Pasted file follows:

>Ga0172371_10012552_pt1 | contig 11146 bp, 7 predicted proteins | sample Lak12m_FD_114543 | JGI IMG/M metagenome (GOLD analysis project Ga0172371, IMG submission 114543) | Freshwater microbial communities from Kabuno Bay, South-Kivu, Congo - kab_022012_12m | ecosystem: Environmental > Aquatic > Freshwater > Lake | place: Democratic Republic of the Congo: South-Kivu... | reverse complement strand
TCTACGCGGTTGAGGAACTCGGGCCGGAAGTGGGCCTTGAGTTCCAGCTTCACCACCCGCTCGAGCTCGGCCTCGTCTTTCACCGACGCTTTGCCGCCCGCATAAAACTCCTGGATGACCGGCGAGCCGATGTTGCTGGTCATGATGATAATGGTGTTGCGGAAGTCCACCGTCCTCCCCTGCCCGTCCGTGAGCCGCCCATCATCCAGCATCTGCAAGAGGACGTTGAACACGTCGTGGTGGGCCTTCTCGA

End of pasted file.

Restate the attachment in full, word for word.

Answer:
>Ga0172371_10012552_pt1 | contig 11146 bp, 7 predicted proteins | sample Lak12m_FD_114543 | JGI IMG/M metagenome (GOLD analysis project Ga0172371, IMG submission 114543) | Freshwater microbial communities from Kabuno Bay, South-Kivu, Congo - kab_022012_12m | ecosystem: Environmental > Aquatic > Freshwater > Lake | place: Democratic Republic of the Congo: South-Kivu... | reverse complement strand
TCTACGCGGTTGAGGAACTCGGGCCGGAAGTGGGCCTTGAGTTCCAGCTTCACCACCCGCTCGAGCTCGGCCTCGTCTTTCACCGACGCTTTGCCGCCCGCATAAAACTCCTGGATGACCGGCGAGCCGATGTTGCTGGTCATGATGATAATGGTGTTGCGGAAGTCCACCGTCCTCCCCTGCCCGTCCGTGAGCCGCCCATCATCCAGCATCTGCAAGAGGACGTTGAACACGTCGTGGTGGGCCTTCTCGA